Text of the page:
Liberals Hating on Hillary: 'Loathing Seems a Lot Less Irrational'

On the east and west coasts today, two liberal columnists unleashed a torrent of vitriol at Hillary and Bill Clinton. At the Los Angeles Times, contributing editor Jonathan Chait [a past master of political hatred] asked Is the right right on the Clintons? Consider these blistering excerpts [emphasis added]:
  • Something strange happened the other day. All these different people -- friends, co-workers, relatives, people on a liberal e-mail list I read -- kept saying the same thing: They've suddenly developed a disdain for Bill and Hillary Clinton. Maybe this is just a coincidence, but I think we've reached an irrevocable turning point in liberal opinion of the Clintons.
  • Going into the campaign, most of us liked Hillary Clinton just fine, but the fact that tens of millions of Americans are seized with irrational loathing for her suggested that she might not be a good Democratic nominee. But now that loathing seems a lot less irrational.
  • they falsely claimed that Obama praised Reagan's ideas, saying he was a better president than Clinton -- something he didn't say and surely does not believe.
  • I crossed the Clinton Rubicon a couple of weeks ago when, in the course of introducing Hillary, Clinton supporter and Black Entertainment Television founder Robert L. Johnson invoked Obama's youthful drug use. This was disgusting on its own terms, but worse still if you know anything about Johnson. I do -- I once wrote a long profile of him. He has a sleazy habit of appropriating the logic of civil rights for his own financial gain.
  • [C]riticism [by the Clintons] isn't the same thing as lying and sleaze-mongering.
  • Am I starting to sound like a Clinton hater? It's a scary thought.
  • It made me wonder: Were the conservatives right about Bill Clinton all along? Maybe not right to set up a perjury trap so they could impeach him, but right about the Clintons' essential nature?
  • [T]he conservatives might have had a point about the Clintons' character.
On the East Coast, it was New York Times columnist Bob Herbert's turn to unload on the Clinton couple. Excerpts:
  • The [Charleston, SC] mayor’s thoughtful, respectful, generous assessment of the field echoed the tone that had prevailed until recently in the Democratic primary campaign. That welcome tone has been lost, undermined by a deliberate injection of ugliness, and it would be very difficult to make the case that the Clintons have not been primarily to blame.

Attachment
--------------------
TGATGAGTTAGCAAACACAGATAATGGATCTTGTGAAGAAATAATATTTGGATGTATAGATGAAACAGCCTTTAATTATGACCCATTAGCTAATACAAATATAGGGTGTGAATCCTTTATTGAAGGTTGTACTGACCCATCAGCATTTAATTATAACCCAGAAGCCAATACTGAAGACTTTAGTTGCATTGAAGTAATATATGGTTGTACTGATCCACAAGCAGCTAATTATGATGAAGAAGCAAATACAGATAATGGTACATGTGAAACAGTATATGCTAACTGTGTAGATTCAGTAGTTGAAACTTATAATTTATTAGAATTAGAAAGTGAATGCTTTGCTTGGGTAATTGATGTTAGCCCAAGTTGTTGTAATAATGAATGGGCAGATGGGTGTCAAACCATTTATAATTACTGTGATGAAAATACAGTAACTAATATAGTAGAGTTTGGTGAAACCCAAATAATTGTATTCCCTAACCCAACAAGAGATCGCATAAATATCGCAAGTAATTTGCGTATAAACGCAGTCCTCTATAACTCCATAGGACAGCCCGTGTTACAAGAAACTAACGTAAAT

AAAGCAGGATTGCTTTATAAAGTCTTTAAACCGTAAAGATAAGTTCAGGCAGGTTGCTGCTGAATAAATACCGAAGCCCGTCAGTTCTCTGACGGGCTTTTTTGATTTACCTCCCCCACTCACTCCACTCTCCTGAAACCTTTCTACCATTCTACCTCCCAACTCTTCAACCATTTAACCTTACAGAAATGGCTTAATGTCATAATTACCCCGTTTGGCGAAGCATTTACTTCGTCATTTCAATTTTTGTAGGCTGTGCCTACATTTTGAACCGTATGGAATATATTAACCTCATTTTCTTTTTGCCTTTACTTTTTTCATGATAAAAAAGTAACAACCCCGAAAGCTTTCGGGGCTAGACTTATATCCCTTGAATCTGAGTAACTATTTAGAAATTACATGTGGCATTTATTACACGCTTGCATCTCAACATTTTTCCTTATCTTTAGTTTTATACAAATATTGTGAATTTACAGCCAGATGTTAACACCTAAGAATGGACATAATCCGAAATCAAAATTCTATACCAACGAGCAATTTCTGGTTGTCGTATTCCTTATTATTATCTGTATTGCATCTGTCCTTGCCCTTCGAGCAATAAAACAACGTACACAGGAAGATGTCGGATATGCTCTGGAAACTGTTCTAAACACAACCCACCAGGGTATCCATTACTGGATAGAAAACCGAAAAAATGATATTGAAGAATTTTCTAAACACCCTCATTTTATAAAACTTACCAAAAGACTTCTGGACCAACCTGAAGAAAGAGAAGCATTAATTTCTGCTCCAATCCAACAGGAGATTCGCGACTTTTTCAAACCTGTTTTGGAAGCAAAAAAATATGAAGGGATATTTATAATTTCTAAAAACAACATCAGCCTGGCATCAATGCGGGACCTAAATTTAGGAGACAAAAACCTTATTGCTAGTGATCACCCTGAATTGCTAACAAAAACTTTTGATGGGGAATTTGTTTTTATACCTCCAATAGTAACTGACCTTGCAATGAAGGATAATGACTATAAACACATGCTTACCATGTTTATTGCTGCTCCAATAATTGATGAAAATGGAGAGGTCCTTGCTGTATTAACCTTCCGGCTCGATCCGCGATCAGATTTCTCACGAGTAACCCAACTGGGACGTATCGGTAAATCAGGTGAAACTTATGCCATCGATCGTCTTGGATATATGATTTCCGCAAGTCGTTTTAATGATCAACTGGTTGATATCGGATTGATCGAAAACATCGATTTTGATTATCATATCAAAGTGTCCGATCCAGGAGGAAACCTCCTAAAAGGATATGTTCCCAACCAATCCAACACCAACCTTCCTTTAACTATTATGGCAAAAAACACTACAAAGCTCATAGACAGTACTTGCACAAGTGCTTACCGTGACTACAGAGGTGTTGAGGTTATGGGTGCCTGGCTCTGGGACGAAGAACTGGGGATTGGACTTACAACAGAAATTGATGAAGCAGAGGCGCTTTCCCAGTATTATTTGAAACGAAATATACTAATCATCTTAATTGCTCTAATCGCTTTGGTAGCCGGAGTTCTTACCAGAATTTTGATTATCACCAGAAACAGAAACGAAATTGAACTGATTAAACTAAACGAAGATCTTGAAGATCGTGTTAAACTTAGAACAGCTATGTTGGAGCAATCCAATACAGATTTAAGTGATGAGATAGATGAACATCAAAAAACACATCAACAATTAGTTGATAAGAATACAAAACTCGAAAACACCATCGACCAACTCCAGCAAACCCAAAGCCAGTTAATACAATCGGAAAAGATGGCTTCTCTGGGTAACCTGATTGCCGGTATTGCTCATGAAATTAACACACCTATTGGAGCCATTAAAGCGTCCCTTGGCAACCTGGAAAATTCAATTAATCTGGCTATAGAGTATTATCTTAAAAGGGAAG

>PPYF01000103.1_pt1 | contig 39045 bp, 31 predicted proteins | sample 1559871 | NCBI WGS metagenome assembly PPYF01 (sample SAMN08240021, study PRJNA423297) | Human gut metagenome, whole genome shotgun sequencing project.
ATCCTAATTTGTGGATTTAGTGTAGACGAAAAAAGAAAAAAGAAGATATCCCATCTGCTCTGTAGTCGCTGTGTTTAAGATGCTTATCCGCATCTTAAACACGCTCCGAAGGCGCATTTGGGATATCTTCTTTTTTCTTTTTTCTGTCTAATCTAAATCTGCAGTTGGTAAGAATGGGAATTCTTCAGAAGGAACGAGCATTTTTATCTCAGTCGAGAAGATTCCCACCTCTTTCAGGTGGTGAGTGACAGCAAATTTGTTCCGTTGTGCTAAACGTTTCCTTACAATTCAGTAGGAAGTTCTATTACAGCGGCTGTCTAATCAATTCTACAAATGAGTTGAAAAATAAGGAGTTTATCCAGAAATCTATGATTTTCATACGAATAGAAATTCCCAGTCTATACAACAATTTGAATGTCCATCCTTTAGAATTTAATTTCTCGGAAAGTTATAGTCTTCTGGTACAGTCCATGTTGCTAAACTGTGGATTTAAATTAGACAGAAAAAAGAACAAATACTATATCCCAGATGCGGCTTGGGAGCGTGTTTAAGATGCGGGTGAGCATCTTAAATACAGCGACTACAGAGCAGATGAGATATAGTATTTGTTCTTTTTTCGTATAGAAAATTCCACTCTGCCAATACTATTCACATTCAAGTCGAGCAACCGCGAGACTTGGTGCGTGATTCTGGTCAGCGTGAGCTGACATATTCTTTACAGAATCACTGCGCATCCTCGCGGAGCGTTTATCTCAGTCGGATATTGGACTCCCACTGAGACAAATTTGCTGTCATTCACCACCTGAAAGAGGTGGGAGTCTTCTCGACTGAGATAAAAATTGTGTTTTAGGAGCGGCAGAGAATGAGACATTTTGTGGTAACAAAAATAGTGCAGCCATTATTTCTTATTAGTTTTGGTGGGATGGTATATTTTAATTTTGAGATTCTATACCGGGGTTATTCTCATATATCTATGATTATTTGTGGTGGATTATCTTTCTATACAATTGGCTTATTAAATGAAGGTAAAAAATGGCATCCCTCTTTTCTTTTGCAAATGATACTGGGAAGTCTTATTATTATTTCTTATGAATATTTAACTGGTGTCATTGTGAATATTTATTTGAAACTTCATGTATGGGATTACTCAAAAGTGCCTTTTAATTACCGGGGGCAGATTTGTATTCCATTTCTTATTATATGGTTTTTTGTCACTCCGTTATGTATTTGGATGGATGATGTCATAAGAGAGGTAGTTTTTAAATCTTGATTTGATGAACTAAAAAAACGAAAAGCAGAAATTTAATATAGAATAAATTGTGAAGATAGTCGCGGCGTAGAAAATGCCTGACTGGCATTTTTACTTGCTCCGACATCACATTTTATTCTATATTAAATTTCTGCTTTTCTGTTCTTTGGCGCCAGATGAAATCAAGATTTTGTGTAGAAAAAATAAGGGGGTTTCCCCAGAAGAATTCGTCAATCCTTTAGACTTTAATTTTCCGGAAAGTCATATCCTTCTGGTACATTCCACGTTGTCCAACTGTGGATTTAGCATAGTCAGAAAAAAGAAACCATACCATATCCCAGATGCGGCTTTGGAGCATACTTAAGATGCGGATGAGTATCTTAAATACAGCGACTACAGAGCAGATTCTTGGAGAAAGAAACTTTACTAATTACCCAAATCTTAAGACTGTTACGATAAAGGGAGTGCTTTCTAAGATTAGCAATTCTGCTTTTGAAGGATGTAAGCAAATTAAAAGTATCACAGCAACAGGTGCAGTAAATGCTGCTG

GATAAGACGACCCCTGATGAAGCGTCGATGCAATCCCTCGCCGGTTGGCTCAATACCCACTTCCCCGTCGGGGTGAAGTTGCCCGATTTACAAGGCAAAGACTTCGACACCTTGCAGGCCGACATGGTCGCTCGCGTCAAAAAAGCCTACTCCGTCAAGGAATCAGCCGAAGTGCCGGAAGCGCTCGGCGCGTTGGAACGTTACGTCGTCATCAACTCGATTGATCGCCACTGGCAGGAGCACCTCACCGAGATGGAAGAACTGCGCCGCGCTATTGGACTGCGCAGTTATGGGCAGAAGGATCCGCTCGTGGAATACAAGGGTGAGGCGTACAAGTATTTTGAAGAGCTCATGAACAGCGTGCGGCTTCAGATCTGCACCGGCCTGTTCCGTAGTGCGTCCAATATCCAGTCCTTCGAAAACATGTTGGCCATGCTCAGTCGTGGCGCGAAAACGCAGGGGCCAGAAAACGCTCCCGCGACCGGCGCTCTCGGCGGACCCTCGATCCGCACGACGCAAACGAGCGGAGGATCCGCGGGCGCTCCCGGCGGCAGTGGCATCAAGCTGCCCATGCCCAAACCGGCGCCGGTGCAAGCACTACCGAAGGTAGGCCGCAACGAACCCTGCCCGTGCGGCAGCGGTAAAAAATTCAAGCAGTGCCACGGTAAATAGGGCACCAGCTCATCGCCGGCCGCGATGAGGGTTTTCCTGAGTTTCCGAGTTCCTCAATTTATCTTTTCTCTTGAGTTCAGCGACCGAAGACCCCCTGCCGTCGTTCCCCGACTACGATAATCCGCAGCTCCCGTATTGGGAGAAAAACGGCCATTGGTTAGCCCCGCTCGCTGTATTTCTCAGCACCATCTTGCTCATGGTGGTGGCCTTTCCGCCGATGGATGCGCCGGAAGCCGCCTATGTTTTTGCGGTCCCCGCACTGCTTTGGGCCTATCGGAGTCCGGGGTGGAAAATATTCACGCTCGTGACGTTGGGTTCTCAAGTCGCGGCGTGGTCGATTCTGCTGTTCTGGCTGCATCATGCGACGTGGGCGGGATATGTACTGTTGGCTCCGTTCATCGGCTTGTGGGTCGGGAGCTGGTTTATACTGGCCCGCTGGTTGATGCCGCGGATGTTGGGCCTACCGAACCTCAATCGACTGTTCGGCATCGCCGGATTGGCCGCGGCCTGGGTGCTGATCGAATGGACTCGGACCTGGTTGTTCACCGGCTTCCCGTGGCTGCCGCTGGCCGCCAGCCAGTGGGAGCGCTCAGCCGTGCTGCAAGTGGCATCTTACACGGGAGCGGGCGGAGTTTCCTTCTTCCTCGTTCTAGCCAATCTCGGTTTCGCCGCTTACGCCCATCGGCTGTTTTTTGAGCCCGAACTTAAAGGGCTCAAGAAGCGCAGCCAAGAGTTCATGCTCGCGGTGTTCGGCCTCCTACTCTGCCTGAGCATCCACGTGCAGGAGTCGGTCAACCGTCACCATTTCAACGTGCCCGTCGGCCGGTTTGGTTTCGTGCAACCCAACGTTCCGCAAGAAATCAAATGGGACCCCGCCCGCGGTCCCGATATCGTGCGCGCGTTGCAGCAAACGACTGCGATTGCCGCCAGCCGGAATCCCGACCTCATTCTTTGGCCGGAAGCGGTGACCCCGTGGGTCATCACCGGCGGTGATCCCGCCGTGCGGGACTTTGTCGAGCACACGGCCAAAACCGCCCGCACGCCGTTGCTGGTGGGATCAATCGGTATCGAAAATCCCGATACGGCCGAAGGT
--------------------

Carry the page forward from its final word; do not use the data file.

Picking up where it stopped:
• Bill Clinton, in his over-the-top advocacy of his wife’s candidacy, has at times sounded like a man who’s gone off his medication. And some of the Clinton surrogates have been flat-out reprehensible.
  • The Clinton camp knows what it’s doing, and its slimy maneuvers have been working.
  • [I]t’s legitimate to ask, given the destructive developments of the last few weeks, whether the Clintons are capable of being anything but divisive. The electorate seems more polarized now than it was just a few weeks ago, and the Clintons have seemed positively gleeful in that atmosphere.
  • It makes one wonder whether they have any understanding or regard for the corrosive long-term effects — on their party and the nation — of pitting people bitterly and unnecessarily against one another.
  • What kind of people are the Clintons?

Chait surmised that at the end of the day, "most of us will probably vote for her because the alternative is likely to be worse." But he also ominously asks, "what happens if she's embroiled in another scandal? Will liberals rally behind her, or will they remember the Democratic primary?"

What an amazing phenomenom. Has there every been a front-runner, a party's presumptive standard bearer, so feared and loathed by leading opinion makers in her own party as is Hillary Clinton? Whatever happened to that conventional wisdom about Democrats, in contrast with Republicans, being delighted with their field? Will Democrats actually nominate a woman about whom they have such fundamental misgivings?

Campaigns & Elections 2008 Presidential New York Times Los Angeles Times Bob Herbert Jonathan Chait

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